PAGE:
I've noticed the term extrusion detection appearing more frequently, usually tied to the latest buzzphrase -- "insider threat." The GSA-loving magazine Federal Computer Weekly recently mentioned the following:
Emerging tools known as extrusion-detection systems are helping government agencies and private companies detect whether sensitive information is leaving their organizations...
“Our goal is to monitor traffic from the inside going out,” said Daniel Hedrick, product manager at Vericept and a former intelligence officer in the Air Force. “If I see content going out the door, with or without the approval or the knowledge of the user, I will automatically encrypt it.” (emphasis added)
Wow, that's something. So once this "content" is "encrypted," what does the intended recipient do with it? I'm hoping this is an example of a writer misreporting Mr. Hedrick's answers to questions.
I mildly dislike seeing terms become hyphenated (e.g., "extrusion-detection") for no reason. I strongly dislike people claiming to invent terms. Consider the following SearchSecurity.com story:
Symantec Corp. says its latest products and partnerships will thwart online outlaws who attempt to raid company databases for sensitive information that can be used for a variety of fraud...
Symantec executives cited the growing number of data breaches and the resulting exposure of confidential information as the motivating factors behind the release of the tool. "It has a feature that I call extrusion detection, which alerts administrators when sensitive data is leaving the network," Steve Trilling, Symantec's vice president of research and advanced development, said in an interview recently. "And it operates on a copy of the network traffic, so it doesn't slow anything down." (emphasis added)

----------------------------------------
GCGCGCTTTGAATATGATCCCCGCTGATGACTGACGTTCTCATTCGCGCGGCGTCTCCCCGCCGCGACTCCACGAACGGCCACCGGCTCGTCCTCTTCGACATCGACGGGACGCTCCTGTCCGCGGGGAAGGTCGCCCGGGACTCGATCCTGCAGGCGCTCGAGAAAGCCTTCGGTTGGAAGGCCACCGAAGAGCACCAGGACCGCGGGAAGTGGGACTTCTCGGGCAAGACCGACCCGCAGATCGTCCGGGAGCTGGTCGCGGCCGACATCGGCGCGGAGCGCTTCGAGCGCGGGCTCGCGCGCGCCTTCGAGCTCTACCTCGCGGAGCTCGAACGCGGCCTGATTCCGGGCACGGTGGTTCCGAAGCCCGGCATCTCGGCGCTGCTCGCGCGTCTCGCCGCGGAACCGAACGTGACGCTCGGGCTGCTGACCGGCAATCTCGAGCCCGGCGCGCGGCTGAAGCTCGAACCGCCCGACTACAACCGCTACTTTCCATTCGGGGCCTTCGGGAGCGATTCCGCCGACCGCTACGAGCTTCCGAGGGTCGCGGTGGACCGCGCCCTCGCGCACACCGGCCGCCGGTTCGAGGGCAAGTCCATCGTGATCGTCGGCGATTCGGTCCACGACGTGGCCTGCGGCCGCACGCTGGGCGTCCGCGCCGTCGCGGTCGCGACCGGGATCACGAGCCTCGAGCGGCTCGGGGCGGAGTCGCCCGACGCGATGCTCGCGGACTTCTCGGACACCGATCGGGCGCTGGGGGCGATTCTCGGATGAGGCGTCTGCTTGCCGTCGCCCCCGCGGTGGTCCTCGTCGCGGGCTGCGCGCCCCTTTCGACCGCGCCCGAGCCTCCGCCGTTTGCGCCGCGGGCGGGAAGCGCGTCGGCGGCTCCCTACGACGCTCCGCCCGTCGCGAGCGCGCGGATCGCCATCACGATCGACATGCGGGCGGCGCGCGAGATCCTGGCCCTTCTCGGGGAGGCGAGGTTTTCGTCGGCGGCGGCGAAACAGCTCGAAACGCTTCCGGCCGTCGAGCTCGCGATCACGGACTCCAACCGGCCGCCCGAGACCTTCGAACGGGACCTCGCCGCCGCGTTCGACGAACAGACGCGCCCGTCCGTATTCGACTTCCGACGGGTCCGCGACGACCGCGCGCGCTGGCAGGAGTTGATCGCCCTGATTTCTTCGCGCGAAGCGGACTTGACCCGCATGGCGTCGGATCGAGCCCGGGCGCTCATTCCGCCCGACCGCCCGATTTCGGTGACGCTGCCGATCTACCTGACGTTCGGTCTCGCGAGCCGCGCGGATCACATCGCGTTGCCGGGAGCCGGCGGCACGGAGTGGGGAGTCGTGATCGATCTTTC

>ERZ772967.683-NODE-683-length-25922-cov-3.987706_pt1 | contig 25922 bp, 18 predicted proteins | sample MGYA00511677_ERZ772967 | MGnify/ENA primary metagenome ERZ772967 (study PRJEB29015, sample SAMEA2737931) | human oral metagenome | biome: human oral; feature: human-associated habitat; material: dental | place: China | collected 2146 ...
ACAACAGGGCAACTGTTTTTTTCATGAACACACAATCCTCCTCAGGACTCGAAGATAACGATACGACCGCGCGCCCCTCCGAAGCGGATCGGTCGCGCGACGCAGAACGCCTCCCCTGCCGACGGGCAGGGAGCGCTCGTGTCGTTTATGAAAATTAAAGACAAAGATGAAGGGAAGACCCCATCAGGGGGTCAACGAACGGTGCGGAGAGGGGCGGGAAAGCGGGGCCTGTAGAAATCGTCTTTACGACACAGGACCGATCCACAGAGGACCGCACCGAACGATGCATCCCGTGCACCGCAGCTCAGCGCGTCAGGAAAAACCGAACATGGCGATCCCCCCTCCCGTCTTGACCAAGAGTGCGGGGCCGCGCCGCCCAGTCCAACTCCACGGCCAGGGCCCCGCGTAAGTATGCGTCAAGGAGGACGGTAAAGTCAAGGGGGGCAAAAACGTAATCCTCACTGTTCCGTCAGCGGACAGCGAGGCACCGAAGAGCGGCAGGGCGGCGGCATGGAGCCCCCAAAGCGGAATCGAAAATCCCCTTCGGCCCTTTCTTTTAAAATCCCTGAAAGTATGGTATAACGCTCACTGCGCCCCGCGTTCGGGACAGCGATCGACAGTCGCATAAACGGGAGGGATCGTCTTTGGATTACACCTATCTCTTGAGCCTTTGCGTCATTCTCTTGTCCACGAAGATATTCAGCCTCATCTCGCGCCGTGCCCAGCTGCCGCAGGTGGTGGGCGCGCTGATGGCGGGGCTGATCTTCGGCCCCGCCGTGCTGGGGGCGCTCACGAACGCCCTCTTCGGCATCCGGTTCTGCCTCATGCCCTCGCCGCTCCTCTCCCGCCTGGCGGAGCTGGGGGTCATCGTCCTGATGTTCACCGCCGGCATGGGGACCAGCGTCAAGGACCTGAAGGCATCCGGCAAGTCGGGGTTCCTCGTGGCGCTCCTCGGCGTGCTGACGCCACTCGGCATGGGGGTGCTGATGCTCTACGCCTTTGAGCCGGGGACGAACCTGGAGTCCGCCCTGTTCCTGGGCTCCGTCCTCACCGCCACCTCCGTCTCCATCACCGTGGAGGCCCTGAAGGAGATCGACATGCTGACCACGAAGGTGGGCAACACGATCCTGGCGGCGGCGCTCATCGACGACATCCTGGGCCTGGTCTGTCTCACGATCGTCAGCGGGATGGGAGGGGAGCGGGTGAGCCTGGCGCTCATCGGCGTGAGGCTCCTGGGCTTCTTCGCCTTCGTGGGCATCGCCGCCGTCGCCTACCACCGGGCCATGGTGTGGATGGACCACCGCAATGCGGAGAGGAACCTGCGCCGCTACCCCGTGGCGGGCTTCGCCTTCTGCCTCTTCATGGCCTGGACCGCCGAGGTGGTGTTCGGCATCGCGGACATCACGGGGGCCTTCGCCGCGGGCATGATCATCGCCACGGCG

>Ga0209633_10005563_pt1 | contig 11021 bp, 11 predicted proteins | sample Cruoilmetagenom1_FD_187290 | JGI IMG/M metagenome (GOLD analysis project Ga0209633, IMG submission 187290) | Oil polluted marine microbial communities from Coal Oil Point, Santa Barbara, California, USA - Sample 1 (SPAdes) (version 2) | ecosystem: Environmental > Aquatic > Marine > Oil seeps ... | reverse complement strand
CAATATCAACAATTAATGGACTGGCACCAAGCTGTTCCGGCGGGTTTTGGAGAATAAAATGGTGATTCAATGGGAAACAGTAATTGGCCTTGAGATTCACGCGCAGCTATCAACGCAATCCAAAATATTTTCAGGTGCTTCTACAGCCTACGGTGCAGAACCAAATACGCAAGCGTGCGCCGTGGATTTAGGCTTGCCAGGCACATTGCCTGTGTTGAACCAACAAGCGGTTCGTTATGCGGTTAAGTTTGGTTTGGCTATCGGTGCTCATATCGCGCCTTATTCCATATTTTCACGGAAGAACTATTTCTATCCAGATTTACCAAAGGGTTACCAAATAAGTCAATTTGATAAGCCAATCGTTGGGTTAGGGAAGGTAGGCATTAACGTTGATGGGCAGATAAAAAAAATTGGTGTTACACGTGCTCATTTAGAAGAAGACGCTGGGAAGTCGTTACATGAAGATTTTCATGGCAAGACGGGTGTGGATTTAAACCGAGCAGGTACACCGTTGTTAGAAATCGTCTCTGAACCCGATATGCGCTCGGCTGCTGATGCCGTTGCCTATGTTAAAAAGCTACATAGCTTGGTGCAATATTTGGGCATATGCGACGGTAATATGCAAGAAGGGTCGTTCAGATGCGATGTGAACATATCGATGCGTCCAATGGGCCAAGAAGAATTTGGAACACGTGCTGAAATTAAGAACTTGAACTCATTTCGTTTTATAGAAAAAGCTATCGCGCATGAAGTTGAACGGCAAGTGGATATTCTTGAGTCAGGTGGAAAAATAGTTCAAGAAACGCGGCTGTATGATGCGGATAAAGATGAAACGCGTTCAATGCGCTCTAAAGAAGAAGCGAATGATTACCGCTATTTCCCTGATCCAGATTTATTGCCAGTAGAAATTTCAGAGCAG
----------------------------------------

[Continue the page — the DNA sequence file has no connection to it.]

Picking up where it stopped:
Now I know who coined the phrase extrusion detection... not. As I wrote three years ago, Robert Mozkowitz and Franke Knobbe have the best claims, dating back to November 1999.
Finally, this morning I stepped one toe into the audiobook world by recording an excerpt of my latest book Extrusion Detection within a joint Addison-Wesley and SearchSecurity.com (free) project. I don't know why people pirate my books when more and more parts are appearing online in one form or another!
When this recording (about 10 minutes) is available, I'll post a notice here. If you find the idea interesting, please let me know.
Thanks also for the many kind comments about the birth of my daughter. My family (including me, obviously!) appreciates it greatly. I also like seeing the sites that blindly repost my content (without attribution) reporting the addition to my family. :)